Originally Posted by

**HillRider**
The most common way Americans express bicycle gear ratios is "gear-inches" which goes back to the old high-wheel bikes of the 1800's. A gear-inch value gives the same distance per crank rotation as a wheel of that diameter would. For example, a 54 gear-inch ratio gives the same travel distance per revolution as a wheel 54" in diameter.

Gear inches are calculated by multiplying the number of teeth of the chainring by the wheel diameter and dividing that value by the number of teeth in the rear cog. For simplicity both 27' and 700c wheels are assumed to be 27" in diameter and MTB wheels are 26". So if you are in a 42T chainring and a 17T cog on a 700c wheel roadbike your gear inches would be 27*42/17 = 66.7

Smaller gear-inch values are easier to pedal but you go slower at the same cadence. Larger gear-inch numbers are harder to pedal but you go faster. So you climb in small gears and use larger ones on the flats or downhills.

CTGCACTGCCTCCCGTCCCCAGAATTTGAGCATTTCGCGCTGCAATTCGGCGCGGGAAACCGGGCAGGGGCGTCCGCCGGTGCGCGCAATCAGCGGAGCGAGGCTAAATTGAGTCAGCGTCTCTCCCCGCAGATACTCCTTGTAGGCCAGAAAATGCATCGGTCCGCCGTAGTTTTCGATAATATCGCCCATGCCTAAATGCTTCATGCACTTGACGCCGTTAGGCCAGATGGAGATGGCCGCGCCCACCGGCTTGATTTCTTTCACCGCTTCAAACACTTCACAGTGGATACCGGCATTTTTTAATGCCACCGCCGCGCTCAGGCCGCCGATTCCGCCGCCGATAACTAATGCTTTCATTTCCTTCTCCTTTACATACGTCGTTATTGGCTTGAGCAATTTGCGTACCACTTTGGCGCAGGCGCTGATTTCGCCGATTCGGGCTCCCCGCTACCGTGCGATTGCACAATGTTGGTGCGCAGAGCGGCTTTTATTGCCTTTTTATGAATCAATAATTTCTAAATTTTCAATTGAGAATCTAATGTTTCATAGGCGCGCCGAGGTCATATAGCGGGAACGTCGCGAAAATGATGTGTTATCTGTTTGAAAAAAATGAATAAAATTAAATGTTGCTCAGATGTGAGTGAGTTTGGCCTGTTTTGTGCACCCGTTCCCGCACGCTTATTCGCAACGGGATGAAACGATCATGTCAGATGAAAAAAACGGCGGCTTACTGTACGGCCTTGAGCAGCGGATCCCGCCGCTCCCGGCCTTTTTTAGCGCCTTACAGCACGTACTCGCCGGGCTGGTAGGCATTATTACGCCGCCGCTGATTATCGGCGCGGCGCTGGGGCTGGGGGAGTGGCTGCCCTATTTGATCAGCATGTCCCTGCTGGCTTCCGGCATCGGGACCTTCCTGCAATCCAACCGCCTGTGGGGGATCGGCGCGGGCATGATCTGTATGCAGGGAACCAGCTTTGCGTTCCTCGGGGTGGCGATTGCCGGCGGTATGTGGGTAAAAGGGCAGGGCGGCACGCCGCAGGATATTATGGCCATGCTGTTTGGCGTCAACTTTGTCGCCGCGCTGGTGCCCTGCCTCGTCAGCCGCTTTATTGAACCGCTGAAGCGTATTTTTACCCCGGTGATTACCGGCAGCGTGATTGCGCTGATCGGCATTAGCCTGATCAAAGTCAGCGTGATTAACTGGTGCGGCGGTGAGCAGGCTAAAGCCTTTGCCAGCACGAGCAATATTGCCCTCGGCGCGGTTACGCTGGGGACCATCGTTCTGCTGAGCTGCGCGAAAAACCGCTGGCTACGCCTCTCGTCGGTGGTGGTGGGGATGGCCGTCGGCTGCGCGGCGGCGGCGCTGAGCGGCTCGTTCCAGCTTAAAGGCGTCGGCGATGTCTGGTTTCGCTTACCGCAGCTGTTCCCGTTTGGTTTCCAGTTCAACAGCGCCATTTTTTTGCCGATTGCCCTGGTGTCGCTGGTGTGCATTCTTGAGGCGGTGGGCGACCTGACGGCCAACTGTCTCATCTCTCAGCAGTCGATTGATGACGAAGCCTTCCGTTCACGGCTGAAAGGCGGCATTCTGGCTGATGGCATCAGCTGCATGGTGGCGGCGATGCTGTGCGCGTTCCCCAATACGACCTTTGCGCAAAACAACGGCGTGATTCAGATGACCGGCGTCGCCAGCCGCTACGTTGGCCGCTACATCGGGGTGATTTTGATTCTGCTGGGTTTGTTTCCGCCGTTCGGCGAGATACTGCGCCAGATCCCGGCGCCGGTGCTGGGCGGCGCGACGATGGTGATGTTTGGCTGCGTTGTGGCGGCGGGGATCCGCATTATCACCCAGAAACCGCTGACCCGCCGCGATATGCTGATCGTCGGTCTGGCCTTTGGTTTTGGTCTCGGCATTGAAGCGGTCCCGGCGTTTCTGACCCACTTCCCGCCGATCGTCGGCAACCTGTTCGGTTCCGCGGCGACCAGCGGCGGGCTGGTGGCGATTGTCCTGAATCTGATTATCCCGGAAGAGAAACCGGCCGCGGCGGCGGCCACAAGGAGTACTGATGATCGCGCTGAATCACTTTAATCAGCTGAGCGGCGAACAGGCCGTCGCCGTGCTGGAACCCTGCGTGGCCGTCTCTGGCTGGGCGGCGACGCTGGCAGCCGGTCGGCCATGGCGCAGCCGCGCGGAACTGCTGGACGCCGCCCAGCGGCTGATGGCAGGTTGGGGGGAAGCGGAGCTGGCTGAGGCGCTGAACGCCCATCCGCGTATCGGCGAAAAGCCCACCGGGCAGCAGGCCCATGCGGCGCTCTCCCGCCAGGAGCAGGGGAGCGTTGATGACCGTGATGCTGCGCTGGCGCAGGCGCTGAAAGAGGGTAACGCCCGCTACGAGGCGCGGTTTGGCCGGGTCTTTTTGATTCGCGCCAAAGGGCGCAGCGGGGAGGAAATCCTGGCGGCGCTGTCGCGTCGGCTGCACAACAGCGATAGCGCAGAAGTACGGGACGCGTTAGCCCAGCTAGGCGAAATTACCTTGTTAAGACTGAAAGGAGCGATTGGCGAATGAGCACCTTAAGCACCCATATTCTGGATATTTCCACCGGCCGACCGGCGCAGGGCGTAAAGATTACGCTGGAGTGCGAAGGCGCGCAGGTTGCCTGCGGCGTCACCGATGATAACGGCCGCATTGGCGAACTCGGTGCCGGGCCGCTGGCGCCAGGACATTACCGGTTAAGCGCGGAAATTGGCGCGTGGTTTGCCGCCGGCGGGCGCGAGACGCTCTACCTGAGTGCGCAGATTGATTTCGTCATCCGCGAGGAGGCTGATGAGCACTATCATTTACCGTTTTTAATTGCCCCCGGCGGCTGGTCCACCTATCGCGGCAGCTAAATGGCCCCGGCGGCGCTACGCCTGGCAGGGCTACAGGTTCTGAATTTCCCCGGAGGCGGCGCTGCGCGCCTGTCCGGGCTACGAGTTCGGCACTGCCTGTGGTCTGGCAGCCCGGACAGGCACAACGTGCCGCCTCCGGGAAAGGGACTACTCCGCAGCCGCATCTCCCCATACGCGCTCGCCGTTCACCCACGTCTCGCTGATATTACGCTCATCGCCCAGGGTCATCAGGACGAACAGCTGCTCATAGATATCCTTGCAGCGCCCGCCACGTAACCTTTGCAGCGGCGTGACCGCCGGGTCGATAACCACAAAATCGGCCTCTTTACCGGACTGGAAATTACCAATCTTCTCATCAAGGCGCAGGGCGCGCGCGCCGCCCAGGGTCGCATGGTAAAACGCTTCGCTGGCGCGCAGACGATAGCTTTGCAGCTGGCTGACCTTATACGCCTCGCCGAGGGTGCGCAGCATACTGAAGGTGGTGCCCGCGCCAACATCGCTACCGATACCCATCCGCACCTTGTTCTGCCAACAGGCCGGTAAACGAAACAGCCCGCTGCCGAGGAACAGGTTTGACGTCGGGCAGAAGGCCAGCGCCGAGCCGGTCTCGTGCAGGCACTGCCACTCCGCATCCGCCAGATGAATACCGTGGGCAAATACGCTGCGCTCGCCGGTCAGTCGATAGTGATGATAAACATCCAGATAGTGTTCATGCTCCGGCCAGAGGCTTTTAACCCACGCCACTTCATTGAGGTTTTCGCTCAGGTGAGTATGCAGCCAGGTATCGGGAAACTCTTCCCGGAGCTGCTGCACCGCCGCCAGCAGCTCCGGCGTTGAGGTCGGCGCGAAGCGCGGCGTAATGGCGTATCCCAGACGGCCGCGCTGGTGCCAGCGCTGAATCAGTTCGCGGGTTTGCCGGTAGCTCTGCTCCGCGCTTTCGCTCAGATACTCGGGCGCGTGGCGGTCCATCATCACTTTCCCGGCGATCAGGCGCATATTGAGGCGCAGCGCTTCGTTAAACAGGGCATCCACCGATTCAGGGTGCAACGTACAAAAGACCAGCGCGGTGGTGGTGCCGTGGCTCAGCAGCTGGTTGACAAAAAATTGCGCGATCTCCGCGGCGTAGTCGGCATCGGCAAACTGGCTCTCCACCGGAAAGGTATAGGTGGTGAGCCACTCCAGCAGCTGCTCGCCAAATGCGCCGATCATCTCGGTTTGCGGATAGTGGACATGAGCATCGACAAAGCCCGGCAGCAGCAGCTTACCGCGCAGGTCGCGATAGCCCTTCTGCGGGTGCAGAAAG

You can do the calculation for all of your chainring and cog combination and build up a table to see how they compare and where the overlap and duplicates are and to see the effect of changing to other size rings and cogs. The Sheldon Brown web site referred to above has a gear-inch calculator that makes this easy.